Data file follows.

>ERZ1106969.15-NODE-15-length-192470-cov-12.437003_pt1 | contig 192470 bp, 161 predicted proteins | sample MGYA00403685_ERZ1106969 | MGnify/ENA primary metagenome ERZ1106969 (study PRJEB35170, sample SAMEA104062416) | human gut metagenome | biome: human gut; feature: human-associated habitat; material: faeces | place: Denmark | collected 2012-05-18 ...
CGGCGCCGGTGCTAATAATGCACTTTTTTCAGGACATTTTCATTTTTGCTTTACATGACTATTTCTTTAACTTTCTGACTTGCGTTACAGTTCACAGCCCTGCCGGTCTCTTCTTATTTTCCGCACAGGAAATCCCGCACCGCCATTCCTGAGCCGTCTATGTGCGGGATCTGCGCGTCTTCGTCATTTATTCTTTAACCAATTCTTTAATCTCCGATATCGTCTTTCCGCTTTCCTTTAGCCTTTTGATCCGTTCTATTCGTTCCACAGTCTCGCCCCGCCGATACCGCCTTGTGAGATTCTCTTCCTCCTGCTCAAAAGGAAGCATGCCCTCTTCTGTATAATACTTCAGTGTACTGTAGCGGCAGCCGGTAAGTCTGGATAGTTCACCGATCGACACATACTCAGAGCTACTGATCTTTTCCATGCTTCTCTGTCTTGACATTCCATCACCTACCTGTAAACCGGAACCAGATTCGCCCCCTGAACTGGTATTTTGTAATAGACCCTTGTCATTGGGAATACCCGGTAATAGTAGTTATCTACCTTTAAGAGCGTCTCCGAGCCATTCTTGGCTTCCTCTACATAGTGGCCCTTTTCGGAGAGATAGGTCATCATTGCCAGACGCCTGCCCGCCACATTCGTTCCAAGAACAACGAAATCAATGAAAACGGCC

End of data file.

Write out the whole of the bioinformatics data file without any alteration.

>ERZ1106969.15-NODE-15-length-192470-cov-12.437003_pt1 | contig 192470 bp, 161 predicted proteins | sample MGYA00403685_ERZ1106969 | MGnify/ENA primary metagenome ERZ1106969 (study PRJEB35170, sample SAMEA104062416) | human gut metagenome | biome: human gut; feature: human-associated habitat; material: faeces | place: Denmark | collected 2012-05-18 ...
CGGCGCCGGTGCTAATAATGCACTTTTTTCAGGACATTTTCATTTTTGCTTTACATGACTATTTCTTTAACTTTCTGACTTGCGTTACAGTTCACAGCCCTGCCGGTCTCTTCTTATTTTCCGCACAGGAAATCCCGCACCGCCATTCCTGAGCCGTCTATGTGCGGGATCTGCGCGTCTTCGTCATTTATTCTTTAACCAATTCTTTAATCTCCGATATCGTCTTTCCGCTTTCCTTTAGCCTTTTGATCCGTTCTATTCGTTCCACAGTCTCGCCCCGCCGATACCGCCTTGTGAGATTCTCTTCCTCCTGCTCAAAAGGAAGCATGCCCTCTTCTGTATAATACTTCAGTGTACTGTAGCGGCAGCCGGTAAGTCTGGATAGTTCACCGATCGACACATACTCAGAGCTACTGATCTTTTCCATGCTTCTCTGTCTTGACATTCCATCACCTACCTGTAAACCGGAACCAGATTCGCCCCCTGAACTGGTATTTTGTAATAGACCCTTGTCATTGGGAATACCCGGTAATAGTAGTTATCTACCTTTAAGAGCGTCTCCGAGCCATTCTTGGCTTCCTCTACATAGTGGCCCTTTTCGGAGAGATAGGTCATCATTGCCAGACGCCTGCCCGCCACATTCGTTCCAAGAACAACGAAATCAATGAAAACGGCC